The U.S. Senate is considering legislation to fix our
out-of-control legal system. But how did the system go so wrong?
Was it an accident? Those ridiculous judgments where people are
awarded millions (later reduced to hundreds of thousands) for
spilling coffee on themselves or where muggers get $4.3 million
because they are shot while trying to escape after attacking subway
riders: Were these random results of an occasional jury gone awry?
And what about the $11.50 child's vaccination of which $8 is
for liability coverage? The pacemaker that costs $3,000 more
because of legal expenses? The football helmet that costs $200
because the insurance costs $100? All the results of mistakes in a
Not at all. Hard as it may be to believe, our legal system
was put on its current uncontrolled path on purpose. Behind what
citizens see now as a horror come to eat businesses, nonprofit
organizations, volunteer efforts and jobs is an ideology that
sought to use the court system to redistribute wealth and rectify
what some people think are evils inherent in our economic system.
Steven Hayward, in a recent article in the magazine Regulation,
shows that, as far back as 1944, a California Supreme Court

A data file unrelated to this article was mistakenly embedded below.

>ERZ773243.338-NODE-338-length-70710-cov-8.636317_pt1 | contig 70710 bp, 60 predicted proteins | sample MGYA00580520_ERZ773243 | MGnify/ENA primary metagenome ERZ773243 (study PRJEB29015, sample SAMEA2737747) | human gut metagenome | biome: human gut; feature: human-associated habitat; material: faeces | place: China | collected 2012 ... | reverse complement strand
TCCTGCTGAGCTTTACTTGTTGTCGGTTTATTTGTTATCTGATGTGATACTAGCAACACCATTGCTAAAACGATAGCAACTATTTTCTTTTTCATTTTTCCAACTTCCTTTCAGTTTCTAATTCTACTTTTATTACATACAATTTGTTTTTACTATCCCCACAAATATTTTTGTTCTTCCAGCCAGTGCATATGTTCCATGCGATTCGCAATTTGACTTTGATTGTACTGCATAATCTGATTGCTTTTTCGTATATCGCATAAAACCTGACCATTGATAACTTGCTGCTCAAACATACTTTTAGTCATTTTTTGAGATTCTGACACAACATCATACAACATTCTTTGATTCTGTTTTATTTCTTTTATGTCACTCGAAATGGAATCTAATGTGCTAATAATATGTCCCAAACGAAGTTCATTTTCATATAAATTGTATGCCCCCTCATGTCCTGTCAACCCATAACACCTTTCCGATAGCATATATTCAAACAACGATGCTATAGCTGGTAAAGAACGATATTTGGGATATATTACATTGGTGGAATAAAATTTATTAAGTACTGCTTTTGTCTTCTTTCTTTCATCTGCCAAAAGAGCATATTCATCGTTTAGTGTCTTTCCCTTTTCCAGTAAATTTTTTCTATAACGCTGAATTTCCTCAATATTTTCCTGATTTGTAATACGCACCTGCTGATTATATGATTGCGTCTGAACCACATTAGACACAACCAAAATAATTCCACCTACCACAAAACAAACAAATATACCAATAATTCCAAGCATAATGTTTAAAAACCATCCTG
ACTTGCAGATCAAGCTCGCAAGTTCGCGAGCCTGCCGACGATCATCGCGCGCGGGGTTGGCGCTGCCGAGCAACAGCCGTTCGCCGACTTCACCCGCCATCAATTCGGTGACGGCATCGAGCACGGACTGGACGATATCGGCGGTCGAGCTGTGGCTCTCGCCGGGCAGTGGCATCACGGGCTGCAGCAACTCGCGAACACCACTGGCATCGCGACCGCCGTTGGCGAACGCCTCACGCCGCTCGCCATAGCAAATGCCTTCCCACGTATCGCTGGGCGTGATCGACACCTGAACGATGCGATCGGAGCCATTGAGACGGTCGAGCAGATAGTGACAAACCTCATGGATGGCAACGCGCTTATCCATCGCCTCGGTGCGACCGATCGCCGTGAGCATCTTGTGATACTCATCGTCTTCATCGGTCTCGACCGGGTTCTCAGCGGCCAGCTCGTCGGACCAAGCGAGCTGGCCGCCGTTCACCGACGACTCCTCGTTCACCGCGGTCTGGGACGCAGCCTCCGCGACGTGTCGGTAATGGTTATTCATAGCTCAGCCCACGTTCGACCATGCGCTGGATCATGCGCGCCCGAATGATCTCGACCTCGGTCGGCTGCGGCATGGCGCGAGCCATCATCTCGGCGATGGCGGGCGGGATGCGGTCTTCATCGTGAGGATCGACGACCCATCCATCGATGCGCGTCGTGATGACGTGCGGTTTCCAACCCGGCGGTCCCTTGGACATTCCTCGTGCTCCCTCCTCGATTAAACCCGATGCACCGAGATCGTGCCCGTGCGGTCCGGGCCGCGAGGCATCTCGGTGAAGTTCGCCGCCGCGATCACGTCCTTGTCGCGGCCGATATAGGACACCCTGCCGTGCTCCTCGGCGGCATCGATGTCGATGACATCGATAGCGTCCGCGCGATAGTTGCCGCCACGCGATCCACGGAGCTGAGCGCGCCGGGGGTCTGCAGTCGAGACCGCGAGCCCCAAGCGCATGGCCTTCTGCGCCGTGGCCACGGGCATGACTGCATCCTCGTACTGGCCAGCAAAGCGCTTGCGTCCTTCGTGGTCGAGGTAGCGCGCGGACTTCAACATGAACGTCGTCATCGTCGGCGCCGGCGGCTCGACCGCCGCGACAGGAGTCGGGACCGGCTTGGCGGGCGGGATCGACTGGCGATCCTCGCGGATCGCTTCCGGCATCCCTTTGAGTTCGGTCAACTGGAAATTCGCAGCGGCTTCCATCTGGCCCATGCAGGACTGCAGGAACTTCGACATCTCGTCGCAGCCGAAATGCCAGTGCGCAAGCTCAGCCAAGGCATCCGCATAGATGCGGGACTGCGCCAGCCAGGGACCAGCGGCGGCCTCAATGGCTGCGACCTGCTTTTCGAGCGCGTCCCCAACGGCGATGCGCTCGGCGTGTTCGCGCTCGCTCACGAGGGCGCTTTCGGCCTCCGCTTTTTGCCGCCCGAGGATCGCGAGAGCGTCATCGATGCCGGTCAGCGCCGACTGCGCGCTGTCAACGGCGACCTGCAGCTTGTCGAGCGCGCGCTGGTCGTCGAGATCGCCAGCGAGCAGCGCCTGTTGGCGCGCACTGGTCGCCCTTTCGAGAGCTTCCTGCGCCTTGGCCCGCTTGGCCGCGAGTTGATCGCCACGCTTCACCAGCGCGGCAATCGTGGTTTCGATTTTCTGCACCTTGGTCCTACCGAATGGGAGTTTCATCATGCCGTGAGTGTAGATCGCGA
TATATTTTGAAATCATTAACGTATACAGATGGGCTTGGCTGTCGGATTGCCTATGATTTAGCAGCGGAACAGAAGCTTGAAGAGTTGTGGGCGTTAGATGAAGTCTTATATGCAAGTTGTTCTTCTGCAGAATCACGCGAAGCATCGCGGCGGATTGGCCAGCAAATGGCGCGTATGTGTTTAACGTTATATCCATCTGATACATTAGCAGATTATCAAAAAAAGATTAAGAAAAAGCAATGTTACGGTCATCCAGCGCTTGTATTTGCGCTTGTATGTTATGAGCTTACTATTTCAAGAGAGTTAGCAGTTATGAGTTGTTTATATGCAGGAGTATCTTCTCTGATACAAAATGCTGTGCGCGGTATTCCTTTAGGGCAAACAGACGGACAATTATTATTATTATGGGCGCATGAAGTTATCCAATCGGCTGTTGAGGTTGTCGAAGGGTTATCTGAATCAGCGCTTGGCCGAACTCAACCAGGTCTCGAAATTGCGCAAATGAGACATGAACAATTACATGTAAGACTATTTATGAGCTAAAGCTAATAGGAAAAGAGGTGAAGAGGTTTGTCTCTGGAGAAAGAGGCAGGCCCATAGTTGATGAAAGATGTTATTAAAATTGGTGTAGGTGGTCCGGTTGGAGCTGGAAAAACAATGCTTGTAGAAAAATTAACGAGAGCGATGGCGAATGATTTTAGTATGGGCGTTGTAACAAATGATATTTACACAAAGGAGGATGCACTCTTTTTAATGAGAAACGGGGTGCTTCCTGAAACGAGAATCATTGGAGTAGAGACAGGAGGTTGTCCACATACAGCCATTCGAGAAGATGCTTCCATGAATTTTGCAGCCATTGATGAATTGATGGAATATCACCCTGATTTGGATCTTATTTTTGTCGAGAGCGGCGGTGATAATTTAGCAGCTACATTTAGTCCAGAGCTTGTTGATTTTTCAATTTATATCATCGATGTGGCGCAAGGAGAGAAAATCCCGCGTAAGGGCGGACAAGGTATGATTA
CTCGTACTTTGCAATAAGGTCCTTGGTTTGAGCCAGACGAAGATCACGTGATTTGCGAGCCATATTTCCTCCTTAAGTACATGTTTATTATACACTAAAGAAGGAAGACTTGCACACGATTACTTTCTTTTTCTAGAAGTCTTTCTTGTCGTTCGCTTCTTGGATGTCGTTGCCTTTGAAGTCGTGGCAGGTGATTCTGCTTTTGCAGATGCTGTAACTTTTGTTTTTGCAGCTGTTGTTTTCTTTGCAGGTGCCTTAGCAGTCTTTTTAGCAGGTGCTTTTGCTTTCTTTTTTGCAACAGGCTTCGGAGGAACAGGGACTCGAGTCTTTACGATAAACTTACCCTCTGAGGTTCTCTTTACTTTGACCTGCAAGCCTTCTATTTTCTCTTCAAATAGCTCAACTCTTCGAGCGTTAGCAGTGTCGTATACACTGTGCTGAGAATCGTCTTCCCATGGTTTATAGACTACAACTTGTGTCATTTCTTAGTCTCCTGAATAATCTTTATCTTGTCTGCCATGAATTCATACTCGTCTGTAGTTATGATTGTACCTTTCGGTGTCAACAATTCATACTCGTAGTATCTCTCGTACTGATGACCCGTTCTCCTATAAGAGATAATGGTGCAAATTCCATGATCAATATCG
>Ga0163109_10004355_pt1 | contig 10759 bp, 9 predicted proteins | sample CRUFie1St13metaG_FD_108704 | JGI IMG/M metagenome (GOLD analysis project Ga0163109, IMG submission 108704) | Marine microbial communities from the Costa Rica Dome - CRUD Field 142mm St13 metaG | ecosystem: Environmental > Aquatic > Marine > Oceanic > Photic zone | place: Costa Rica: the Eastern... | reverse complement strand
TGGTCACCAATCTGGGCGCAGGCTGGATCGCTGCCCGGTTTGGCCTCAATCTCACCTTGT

justice, Roger Traynor, in a case against Coca-Cola, enunciated a
theory that liability cases - tort cases - should be used as
opportunities to set public policy. "Even if there is no
negligence," Traynor said, "public policy demands that
responsibility be fixed wherever it will most effectively reduce
the hazards to life and health inherent in defective products that
reach the market."
The courts were to set public policy. Not only that, but even
if manufacturers' products were not defective and the manufacturers
were not negligent, they should be held liable because "the risk of
injury can be insured by the manufacturer and distributed among the
public as a cost of doing business." It was an argument for using
the legal system as a tax system, a litigation tax.
Traynor was still on the California Supreme Court in the 1960s
handing down majority decisions that wrote this philosophy into
law. Over the next two decades, as a result of the efforts of
Traynor and like-minded people in other states, the philosophy
spread across the country, destroying established common law
wherever it went.
In this legal view, we are all victims. California began to
ignore people's responsibility for their own actions, eliminating
the traditional idea of contributory negligence and granting huge
judgments even when the plaintiffs were largely responsible for
their own injuries. …